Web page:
July 2008 Archives
Somebody at Paramount was listening back in June when Jack Black said he'd be down for a School of Rock sequel -- but only if director Richard Linklater returned, too. The studio acted quickly to get Black and Linklater back. It probably wasn't that difficult getting them to make a sequel for their most successful film at the box office to date, especially since it was also loved by critics. In fact, Paramount got writer [And Jack Black name-nemesis! - Zach] Mike White -- who's had his directorial debut since School of Rock -- and producer Scott Rudin -- who, you know, won an Oscar in the interim -- to return as well.
Angelina Jolie gave birth to her and Brad Pitt's twins (a boy and a girl) on Saturday night. And nothing else happened anywhere in the world. At least that's what the news media would make you think. Possibly nothing else will ever happen in the world as long as the Jolie-Pitt clan continues to live and breathe and breed and adopt.
Hellboy II: The Golden Army accomplished a couple of major box-office feats this weekend: It unseated Hancock in a superhero vs. superhero competition for the No. 1 spot (though not by much), and it managed to get halfway to the first Hellboy movie's domestic box office take in its opening weekend.
Last month, IESB reported on negotiations between Marvel Studios and Iron Man director Jon Favreau. At that time, Favreau had not yet been signed to direct the sequel, even with an already-announced release date of April 2010. The holdup? Money, of course. Isn't it almost always money? But according to IESB's source, Favreau was asking for a "regular standard director's fee, no more" and not for, say, ownership of Robert Downey Jr.'s children.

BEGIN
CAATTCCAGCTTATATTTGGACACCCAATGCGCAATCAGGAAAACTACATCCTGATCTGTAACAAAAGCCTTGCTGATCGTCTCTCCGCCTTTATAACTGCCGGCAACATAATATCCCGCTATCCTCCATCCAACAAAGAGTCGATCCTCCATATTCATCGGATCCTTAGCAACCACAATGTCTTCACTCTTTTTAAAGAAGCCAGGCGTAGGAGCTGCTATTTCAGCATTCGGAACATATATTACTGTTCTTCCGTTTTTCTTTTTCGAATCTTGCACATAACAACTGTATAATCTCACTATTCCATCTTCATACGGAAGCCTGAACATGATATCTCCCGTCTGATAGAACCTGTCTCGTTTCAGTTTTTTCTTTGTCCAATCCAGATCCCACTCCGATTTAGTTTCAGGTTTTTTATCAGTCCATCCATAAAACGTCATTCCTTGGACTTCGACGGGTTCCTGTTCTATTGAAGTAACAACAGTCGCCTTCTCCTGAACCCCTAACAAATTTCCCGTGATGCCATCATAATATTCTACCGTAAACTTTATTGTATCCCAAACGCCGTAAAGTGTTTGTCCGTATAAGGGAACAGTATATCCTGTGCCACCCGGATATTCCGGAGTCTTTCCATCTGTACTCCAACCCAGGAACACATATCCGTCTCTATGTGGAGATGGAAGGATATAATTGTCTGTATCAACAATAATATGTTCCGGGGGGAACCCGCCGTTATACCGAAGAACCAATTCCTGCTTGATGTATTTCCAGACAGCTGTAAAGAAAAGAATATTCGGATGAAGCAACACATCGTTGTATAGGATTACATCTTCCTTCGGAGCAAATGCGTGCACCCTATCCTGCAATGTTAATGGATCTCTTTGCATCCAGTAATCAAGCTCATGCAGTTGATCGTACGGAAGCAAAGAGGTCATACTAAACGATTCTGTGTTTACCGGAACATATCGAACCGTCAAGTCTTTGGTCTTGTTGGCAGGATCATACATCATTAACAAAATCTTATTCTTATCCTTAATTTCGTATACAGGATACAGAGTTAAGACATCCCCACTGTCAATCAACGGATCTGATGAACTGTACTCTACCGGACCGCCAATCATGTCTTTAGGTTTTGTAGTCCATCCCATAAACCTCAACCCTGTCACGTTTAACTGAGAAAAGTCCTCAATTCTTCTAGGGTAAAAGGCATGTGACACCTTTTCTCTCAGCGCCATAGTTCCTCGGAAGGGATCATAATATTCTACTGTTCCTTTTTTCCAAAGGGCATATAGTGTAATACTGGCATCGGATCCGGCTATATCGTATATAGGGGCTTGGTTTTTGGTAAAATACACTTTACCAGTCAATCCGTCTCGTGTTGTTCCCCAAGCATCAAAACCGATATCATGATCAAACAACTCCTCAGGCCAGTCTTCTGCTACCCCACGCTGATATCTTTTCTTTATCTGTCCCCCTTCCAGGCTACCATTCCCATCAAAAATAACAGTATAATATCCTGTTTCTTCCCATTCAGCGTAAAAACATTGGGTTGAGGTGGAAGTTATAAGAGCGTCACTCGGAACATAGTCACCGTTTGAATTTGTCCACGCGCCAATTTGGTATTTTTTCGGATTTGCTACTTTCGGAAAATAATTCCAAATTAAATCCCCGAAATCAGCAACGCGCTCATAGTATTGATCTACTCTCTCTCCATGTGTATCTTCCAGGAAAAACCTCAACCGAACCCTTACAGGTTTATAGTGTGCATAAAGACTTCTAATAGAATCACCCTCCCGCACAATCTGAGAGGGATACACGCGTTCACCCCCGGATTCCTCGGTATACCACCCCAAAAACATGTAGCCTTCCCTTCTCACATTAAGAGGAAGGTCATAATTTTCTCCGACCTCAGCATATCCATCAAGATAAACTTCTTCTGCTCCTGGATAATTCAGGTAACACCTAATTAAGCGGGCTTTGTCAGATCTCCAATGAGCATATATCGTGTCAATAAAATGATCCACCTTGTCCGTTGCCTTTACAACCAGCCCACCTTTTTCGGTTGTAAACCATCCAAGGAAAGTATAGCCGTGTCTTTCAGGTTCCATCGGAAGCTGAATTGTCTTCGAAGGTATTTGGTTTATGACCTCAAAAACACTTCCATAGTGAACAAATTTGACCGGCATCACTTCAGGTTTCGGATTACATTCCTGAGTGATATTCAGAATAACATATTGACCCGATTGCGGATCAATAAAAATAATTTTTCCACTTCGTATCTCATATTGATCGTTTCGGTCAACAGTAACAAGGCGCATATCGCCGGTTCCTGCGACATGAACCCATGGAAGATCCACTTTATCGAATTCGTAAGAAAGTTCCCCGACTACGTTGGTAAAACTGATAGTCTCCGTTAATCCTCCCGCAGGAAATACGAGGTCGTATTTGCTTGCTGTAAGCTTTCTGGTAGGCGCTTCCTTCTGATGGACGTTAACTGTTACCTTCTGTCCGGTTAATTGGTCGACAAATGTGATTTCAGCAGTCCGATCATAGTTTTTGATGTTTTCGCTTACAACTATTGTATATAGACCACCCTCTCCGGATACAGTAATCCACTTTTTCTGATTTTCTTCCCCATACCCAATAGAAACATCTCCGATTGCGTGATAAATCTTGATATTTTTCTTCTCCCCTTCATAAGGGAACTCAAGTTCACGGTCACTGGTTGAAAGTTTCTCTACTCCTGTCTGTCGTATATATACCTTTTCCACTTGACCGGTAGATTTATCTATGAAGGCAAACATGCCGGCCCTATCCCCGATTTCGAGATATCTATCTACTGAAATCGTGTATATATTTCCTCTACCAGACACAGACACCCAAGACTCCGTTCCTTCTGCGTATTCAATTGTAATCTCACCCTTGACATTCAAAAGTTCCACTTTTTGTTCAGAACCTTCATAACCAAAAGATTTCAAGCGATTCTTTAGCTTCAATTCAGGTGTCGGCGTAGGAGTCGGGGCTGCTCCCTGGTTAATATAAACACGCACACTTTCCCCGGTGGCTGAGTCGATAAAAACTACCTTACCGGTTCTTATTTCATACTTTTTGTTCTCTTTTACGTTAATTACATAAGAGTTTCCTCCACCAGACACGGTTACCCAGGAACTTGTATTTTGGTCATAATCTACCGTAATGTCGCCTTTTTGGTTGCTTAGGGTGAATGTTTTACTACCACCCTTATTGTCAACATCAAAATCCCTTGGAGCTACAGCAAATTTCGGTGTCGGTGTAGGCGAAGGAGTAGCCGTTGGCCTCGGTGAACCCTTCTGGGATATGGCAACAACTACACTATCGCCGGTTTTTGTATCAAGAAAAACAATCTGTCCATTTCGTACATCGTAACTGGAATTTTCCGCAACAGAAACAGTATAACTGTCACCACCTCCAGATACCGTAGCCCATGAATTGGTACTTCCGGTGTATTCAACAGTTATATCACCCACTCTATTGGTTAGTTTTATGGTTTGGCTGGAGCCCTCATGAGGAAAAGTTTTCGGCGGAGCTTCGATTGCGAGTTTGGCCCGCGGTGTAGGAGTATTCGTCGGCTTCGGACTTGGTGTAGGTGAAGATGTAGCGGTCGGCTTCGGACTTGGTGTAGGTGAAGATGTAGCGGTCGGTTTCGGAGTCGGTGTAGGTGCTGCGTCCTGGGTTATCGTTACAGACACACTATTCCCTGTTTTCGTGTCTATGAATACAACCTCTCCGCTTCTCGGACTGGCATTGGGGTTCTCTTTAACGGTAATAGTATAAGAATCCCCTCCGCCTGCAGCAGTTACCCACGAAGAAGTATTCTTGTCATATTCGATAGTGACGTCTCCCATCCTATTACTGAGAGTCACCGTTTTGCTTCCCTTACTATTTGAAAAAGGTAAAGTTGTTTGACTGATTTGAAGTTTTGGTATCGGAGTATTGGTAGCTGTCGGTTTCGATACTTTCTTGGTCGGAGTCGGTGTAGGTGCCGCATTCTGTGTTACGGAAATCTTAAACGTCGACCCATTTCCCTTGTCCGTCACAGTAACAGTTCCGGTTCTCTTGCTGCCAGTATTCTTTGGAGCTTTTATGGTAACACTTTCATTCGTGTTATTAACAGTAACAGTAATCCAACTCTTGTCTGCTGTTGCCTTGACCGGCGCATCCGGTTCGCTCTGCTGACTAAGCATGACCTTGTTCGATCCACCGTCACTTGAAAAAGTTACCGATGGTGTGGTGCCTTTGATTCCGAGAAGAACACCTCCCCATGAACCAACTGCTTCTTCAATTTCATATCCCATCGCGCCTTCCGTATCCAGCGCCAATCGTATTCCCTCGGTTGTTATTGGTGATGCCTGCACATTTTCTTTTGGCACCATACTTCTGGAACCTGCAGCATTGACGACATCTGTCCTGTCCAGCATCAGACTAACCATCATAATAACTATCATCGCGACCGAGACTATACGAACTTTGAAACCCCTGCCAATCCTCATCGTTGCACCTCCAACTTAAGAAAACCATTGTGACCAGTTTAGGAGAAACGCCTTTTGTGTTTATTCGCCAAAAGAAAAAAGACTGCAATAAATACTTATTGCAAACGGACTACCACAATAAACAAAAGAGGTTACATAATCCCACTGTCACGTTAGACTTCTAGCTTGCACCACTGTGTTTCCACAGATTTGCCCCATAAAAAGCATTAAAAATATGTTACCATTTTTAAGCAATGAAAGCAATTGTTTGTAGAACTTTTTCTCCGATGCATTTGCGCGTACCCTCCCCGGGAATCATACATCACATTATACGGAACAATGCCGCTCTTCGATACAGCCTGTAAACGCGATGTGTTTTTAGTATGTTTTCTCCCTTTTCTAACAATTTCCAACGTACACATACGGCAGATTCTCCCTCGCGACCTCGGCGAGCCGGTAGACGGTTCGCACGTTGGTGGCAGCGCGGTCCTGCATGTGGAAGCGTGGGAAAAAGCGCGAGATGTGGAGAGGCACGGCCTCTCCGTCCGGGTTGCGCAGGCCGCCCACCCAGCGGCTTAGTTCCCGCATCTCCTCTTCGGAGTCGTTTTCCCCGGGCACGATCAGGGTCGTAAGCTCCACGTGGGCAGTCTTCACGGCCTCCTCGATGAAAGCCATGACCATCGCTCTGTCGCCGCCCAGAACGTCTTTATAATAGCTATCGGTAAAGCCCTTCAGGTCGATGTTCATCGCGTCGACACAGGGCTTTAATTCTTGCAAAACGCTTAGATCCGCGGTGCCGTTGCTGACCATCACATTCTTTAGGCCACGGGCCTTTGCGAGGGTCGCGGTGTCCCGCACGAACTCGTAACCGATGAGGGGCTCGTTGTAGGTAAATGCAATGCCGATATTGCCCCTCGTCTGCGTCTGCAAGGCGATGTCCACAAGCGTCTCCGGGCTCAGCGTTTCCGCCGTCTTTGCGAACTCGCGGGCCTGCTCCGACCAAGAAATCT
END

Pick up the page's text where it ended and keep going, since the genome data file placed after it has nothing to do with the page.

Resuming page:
Wow, you guys. Even Sarah Jessica isn't above whoring herself for some green. Word is that the woman who was rumored to be against a SATC movie initially because she thought it best to leave well enough alone is on board -- along with the three other ho's -- for a SATC sequel. Everyone has a price, and seeing as the record-breaking blockbuster has grossed damned near $150 million since opening, the whole gang's ready to sell out. Pardon me, but I was just enjoying a respite from the barrage of crazy marketing tie-ins and annoying Carrie Bradshaw wannabes sashaying down my frigging sidewalk. Thanks a lot, Hollywood.
I have a confession to make. I recently recommended that my friend catch a screening of the 1986 John Stamos-Vanity-Gene Simmons vehicle Never Too Young To Die at a theatre near him in Los Angeles. I know, I know, what kind of friend am I? I figured he'd get a kick out of it, and I was really sad that I lived over a thousand miles away and couldn't attend myself, having watched it on video and yet still longing to see a giant Stamos projected 30 feet high. But while reading my friend's blog, in which he briefly summarized the story for the uninitiated, I was struck with a startling realization. Never Too Young to Die has the same plot as Wanted. Intrigued yet?
Well, that's how many people reacted to the first Hellboy movie: It was a wonderful addition to the genres of comic book and superhero movies, because it was those things and more. Hellboy wasn't really a superhero so much as a demon, after all, so it had that element. And it was funny, because Hellboy had a thing for cats, and loved watching TV and eating Baby Ruth bars.
The meerschaum pipe, that is. As in, that's the kind of pipe Sherlock Holmes smokes, and Robert Downey, Jr. is going to play Sherlock Holmes in Guy Ritchie's upcoming movie about the fictional English detective. ...Was that too obscure a reference to make in the pursuit of a cleverly suggestive and potentially scandalous headline? Maybe, but I have no regrets.